Fourth-and-Short: A Tale of Two Halves, and Other Week 6 News

Peyton ManningThis week, Fourth-and-Short travels around the league to touch on three notable news bits, beginning with Denver’s stunning comeback victory over the Chargers last night.

I Can’t Believe I’m Going to Defend Norv Turner, But …

As you might suspect, 24-point comebacks don’t happen frequently. Only once in the history of Monday Night Football has a team trailed by 24 points at halftime and come back to win. Ironically, that occurred 24 years ago to John Elway’s Broncos, who also blew a 24-0 halftime lead by getting outscored 27-3 in the second half before losing in overtime. And only once in post-merger league history has a team playing in a regular-season contest on Sunday overcome a bigger halftime margin; that game saw the 1980 Saints blow a 35-7 halftime lead to the Niners before losing in overtime themselves. This time, Elway’s Broncos were on the right side of the equation, riding a wave of turnovers and big plays to win by a comfortable margin in regulation.

In truth, though, this wasn’t one of those comebacks where the resurgent team establishes a brand-new level of play in the second half and doesn’t remotely resemble the team that got run around the field during the first 30 minutes. The Broncos were better than they looked during the first 30 minutes, and the Chargers weren’t quite as bad as they seemed during the final 30. The difference was what happened with turnovers and the benefit that each team got from them.

In the first half, just about every break that could go San Diego’s way did. There were three fumbles that hit the ground in the half, two of which drastically swung field position, and the Chargers recovered all three. You could forgive Broncos fans for throwing whatever they could get in their hands at the television; after that third lost fumble, Denver’s season-long fumble-recovery rate (documented last week) was down to an astoundingly low 12.5 percent. They had recovered just two out of the 16 fumbles that had hit the ground in their first five and a half games. Denver wasn’t due to recover some drastically high percentage of their future fumbles — that’s the gambler’s fallacy — but they were due to start recovering about 50 percent of them.

The Broncos also had to deal with a ridiculous string of events on their drive in the middle of the second quarter. After Eric Decker got open downfield for what should have been an easy 85-yard touchdown catch, the Broncos wideout tripped and fell just inside Chargers territory and ended up only making it to the San Diego 30-yard line. (After the game, Decker would blame the Chargers for installing trip wire on the field.) Three plays later, a miscommunication between Manning and Matt Willis resulted in an easy pick-six for Quentin Jammer. That swing was inspired by the definition of a lucky break for the Chargers (Decker tripping) and turned what would have been a 10-7 game into a 17-0 rout. The score might have been dramatic, but there really wasn’t a huge disparity in the level of play between the two teams.

Obviously, things changed during the second half. Denver began to move the ball more effectively and San Diego’s defense tired quickly, but the Broncos also got just about every break they had failed to receive in the first half. After Mike Adams failed to recover a Randy McMichael fumble on San Diego’s opening drive of the half, the Broncos finally recovered a fumble three plays later and got the most out of it, returning it for a touchdown. They would pick up a second defensive touchdown on a pick-six by Chris Harris while intercepting Philip Rivers two other times. The Broncos weren’t lucky to make those interceptions, but the distance of a fumble or interception return and the likelihood that it becomes a touchdown tends to be random. Just as the Chargers were “lucky” to pick up two fumbles that happened to occur deep in enemy territory in the first half (and get a pick-six that never should have happened), the Broncos were lucky to have Rivers’s first fumble of the second half bounce in a way that created an easy lane for a touchdown return and have it scooped cleanly as opposed to fallen on and pushed forward. That doesn’t remotely nullify Denver’s win and how well they played, but it points out just how important the mostly random act of recovering a fumble and advancing it can be.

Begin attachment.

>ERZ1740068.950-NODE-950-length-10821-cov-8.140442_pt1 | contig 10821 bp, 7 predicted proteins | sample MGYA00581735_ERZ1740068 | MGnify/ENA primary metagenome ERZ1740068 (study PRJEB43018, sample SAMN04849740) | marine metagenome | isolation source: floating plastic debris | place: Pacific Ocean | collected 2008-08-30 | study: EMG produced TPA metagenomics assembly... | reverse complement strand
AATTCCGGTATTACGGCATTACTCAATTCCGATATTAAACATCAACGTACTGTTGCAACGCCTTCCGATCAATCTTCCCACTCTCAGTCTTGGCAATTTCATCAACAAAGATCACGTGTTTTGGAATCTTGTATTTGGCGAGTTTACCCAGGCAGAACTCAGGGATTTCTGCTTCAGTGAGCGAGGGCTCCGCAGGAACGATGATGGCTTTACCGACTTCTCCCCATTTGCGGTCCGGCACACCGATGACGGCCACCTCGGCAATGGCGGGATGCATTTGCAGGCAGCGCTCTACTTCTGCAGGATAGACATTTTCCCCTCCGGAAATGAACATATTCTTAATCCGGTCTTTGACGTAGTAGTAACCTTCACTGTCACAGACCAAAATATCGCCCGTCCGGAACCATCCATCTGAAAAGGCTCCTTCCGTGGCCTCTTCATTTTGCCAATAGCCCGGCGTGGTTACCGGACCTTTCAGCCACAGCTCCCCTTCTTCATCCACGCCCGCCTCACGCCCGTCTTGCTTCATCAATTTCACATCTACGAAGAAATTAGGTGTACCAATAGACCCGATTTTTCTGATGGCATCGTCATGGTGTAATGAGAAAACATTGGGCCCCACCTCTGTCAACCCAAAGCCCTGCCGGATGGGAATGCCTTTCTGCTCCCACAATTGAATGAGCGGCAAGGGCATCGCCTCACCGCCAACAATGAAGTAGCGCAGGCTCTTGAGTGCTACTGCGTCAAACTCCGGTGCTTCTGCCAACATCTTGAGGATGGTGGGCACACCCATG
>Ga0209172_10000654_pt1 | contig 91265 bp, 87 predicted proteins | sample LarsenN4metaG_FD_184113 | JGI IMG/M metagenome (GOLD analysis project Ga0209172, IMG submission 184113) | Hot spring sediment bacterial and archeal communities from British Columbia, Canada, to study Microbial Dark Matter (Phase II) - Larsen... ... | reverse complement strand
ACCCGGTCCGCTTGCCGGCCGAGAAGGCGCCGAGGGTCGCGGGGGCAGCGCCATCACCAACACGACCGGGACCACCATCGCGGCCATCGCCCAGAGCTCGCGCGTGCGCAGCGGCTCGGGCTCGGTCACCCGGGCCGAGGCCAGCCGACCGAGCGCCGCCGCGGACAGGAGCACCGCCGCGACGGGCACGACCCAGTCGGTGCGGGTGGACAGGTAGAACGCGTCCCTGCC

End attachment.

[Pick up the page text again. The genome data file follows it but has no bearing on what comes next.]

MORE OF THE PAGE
What was also interesting was that the Broncos didn’t force the Chargers to punt frequently. The Chargers were able to move the ball in both halves, but most of their drives ended either in points or with a turnover. San Diego’s 13 possessions produced just one three-and-out and four punts, one of which came on a fourth-and-19 from the Denver 36-yard line at the beginning of the second quarter. In the first half, San Diego’s seven drives produced three punts, one interception, two touchdowns, and a field goal, and because of the muffed punts, they took place with an average starting field position on the Chargers’ 42-yard line. During the second half, they had six drives, which produced five turnovers and a punt. Those drives took place with an average starting field position on the San Diego 20-yard line.

With all of this, though, I found it so odd that people were blaming Norv Turner for the loss after the game. Norv’s an easy target, and one who normally deserves a fair amount of the criticism he gets, but what about this game do you pin on him? He didn’t mismanage the clock. He didn’t make any incredibly stupid tactical decisions; the punt in the second quarter on fourth-and-19 is probably less preferable than attempting a field goal, but you can understand not wanting to try a 54-yarder with your backup kicker. He didn’t put Rivers and company in situations where they were doomed to fail; it wasn’t like the Chargers were getting eaten up by the pass rush and Turner kept the team out in five-wide. The worst thing you can say is that he didn’t run the ball enough with Ryan Mathews in the second half, but Mathews averaged 3.1 yards per carry on 15 first-half attempts and gained only 27 yards on his seven second-half rushes. It’s not like they were gashing the Broncos with their running game. Do you blame Norv for Rivers making bad decisions and inaccurate throws? Or for Eddie Royal running a terrible route? The knee-jerk thing is to blame Turner, but this one wasn’t on him.

Better Days in Baltimore

Sunday’s defeat of the Cowboys represented a Pyrrhic victory for the Baltimore Ravens. While they were able to hold on for a narrow victory, they lost two of their defenders to season-ending injuries.

Of the two, Ray Lewis’s torn triceps got far more press. Lewis, obviously, is a future Hall of Famer who’s been an institution on the Ravens defense since 1996. Over that time period, he’s put together a pretty impressive string of healthy seasons, with 2002, 2005, and 2011 representing the only years when he’s missed more than two games due to injury. This year, his role has been to supply stability as much as it has been making plays; with outside linebacker Jarret Johnson having departed in free agency and opposite ‘backer Terrell Suggs on the PUP list with a torn Achilles, Lewis is one of just two holdovers in Baltimore’s linebacking crew. Now, while Lewis will still be able to provide some semblance of leadership and knowledge from the sidelines, that on-field role will fall squarely on the shoulders of linebacker Jameel McClain, himself in just his third season as a starter.